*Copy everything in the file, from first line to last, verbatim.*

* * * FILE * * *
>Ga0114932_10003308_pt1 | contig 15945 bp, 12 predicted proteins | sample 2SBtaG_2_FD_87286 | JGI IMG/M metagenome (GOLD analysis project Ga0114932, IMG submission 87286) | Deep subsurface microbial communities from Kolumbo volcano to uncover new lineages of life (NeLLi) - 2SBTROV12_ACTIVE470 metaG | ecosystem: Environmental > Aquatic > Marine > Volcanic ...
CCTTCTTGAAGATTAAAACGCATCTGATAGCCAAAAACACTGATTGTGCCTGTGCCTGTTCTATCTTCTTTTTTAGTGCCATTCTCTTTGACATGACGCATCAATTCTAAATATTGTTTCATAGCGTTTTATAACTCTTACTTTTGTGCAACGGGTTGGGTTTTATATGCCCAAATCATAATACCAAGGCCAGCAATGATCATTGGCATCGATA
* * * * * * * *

>Ga0114932_10003308_pt1 | contig 15945 bp, 12 predicted proteins | sample 2SBtaG_2_FD_87286 | JGI IMG/M metagenome (GOLD analysis project Ga0114932, IMG submission 87286) | Deep subsurface microbial communities from Kolumbo volcano to uncover new lineages of life (NeLLi) - 2SBTROV12_ACTIVE470 metaG | ecosystem: Environmental > Aquatic > Marine > Volcanic ...
CCTTCTTGAAGATTAAAACGCATCTGATAGCCAAAAACACTGATTGTGCCTGTGCCTGTTCTATCTTCTTTTTTAGTGCCATTCTCTTTGACATGACGCATCAATTCTAAATATTGTTTCATAGCGTTTTATAACTCTTACTTTTGTGCAACGGGTTGGGTTTTATATGCCCAAATCATAATACCAAGGCCAGCAATGATCATTGGCATCGATA